The cost-effectiveness of magnetic resonance imaging for investigation of the knee joint
Bryan S, Weatherburn G, Bungay H, Hatrick C, Salas C, Parry D, Field S, Heatley F
Record ID 32001000960
This study considered the role of magnetic resonance imaging (MRI) in the diagnosis of knee injuries in a district general hospital (DGH) setting. The principal objective was to identify whether the use of MRI had a major impact on the clinical management of patients presenting with chronic knee problems, in whom surgery was being considered, whether it reduced overall costs and whether it improved patient outcome.
In addition, the research:
1. explored the diagnostic accuracy of initial clinical investigation of the knee by an orthopaedic trainee, consultant knee specialist and consultant radiologist 2. considered the variability and diagnostic accuracy of interpretations of knee MRI investigations between radiologists 3. measured the strength of preference for the potential diagnostic/therapeutic impact of knee MRI (i.e. the avoidance of surgery).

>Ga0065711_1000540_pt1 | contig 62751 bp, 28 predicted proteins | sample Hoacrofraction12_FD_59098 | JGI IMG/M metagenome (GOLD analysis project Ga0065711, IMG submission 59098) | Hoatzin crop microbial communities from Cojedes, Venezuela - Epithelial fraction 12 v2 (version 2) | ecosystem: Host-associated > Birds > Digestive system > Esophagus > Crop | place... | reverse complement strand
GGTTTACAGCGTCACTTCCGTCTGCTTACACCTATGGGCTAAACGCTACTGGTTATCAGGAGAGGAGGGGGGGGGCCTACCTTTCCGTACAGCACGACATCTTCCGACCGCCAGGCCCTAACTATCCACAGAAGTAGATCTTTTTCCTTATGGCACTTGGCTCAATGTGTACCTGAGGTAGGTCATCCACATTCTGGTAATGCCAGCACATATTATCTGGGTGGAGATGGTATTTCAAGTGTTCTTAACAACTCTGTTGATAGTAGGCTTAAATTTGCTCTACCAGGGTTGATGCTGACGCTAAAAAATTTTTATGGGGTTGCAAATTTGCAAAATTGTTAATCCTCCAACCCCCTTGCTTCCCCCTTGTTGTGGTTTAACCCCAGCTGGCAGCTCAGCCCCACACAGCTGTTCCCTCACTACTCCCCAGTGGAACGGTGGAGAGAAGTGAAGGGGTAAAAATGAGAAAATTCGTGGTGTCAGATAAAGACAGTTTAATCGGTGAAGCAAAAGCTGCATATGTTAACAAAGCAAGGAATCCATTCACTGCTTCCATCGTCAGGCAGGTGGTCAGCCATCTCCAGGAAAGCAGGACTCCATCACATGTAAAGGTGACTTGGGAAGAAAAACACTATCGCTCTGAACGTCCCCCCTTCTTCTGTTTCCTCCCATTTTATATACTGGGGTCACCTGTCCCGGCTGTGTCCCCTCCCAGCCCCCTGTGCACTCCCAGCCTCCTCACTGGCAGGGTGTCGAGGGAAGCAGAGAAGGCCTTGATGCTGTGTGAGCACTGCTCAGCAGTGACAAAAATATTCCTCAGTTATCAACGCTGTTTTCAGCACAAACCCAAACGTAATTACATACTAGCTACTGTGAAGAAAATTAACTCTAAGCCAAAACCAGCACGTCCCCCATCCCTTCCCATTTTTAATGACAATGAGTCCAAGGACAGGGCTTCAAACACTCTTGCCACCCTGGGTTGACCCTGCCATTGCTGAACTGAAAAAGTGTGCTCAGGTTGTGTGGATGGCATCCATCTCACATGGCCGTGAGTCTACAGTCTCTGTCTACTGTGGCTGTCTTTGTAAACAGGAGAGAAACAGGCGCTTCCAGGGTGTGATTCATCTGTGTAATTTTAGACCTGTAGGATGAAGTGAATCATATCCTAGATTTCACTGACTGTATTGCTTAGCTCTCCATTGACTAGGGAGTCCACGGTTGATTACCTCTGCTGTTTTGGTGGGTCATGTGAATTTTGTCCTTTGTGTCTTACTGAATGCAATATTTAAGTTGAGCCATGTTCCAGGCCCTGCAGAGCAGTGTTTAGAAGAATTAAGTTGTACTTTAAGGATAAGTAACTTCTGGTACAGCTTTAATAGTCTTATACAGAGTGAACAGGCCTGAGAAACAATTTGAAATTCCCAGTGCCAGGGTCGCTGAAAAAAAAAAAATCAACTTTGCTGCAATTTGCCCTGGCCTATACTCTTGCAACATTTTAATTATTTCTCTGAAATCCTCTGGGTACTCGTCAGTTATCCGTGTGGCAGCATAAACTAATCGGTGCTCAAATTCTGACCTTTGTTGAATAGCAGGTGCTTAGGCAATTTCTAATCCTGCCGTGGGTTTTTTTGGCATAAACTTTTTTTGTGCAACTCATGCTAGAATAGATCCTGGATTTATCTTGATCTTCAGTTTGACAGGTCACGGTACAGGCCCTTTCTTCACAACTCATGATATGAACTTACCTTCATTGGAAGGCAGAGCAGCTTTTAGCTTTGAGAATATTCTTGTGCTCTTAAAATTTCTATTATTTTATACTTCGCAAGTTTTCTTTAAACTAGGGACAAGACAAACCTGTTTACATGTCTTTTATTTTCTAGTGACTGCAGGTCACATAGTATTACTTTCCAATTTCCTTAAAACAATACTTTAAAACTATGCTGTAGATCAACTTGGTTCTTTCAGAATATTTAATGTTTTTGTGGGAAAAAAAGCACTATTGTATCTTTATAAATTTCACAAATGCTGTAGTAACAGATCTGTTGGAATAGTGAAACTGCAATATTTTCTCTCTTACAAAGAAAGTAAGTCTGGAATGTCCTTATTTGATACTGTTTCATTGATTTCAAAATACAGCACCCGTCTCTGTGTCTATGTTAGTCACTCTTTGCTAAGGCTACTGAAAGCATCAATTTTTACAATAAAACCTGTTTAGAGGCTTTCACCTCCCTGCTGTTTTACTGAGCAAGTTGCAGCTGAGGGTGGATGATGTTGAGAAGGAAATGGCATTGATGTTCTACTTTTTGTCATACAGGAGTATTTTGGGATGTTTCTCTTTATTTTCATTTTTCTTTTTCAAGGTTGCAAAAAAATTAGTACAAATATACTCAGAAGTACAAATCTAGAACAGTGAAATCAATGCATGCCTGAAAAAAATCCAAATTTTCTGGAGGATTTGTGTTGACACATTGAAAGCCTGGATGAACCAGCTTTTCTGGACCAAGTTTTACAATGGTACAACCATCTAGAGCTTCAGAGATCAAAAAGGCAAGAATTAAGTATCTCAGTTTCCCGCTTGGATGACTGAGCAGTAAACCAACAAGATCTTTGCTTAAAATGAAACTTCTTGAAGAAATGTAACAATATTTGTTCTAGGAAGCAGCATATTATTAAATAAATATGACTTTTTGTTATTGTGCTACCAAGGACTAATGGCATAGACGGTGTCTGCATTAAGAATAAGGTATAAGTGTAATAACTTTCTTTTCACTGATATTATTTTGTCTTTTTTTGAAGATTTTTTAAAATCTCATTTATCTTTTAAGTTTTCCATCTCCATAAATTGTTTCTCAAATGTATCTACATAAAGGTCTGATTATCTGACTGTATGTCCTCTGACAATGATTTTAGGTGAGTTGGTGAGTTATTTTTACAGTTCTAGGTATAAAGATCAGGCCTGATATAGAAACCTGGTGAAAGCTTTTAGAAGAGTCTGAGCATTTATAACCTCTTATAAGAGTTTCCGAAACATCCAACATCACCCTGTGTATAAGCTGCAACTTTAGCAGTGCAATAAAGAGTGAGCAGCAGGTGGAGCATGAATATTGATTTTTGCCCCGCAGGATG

The evidence presented in this report supports the conclusions that the use of MRI in patients presenting at DGHs with chronic knee problems in whom arthroscopy was being considered did not increase NHS costs overall, was not associated with significantly worse outcomes and avoided surgery in a significant proportion of patients.
Randomised controlled trial.
English language abstract:
An English language summary is available
England, United Kingdom
- Costs and Cost Analysis
- Knee Joint
- Magnetic Resonance Imaging
- Knee Injuries
NIHR Health Technology Assessment programme
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2001 Queen's Printer and Controller of HMSO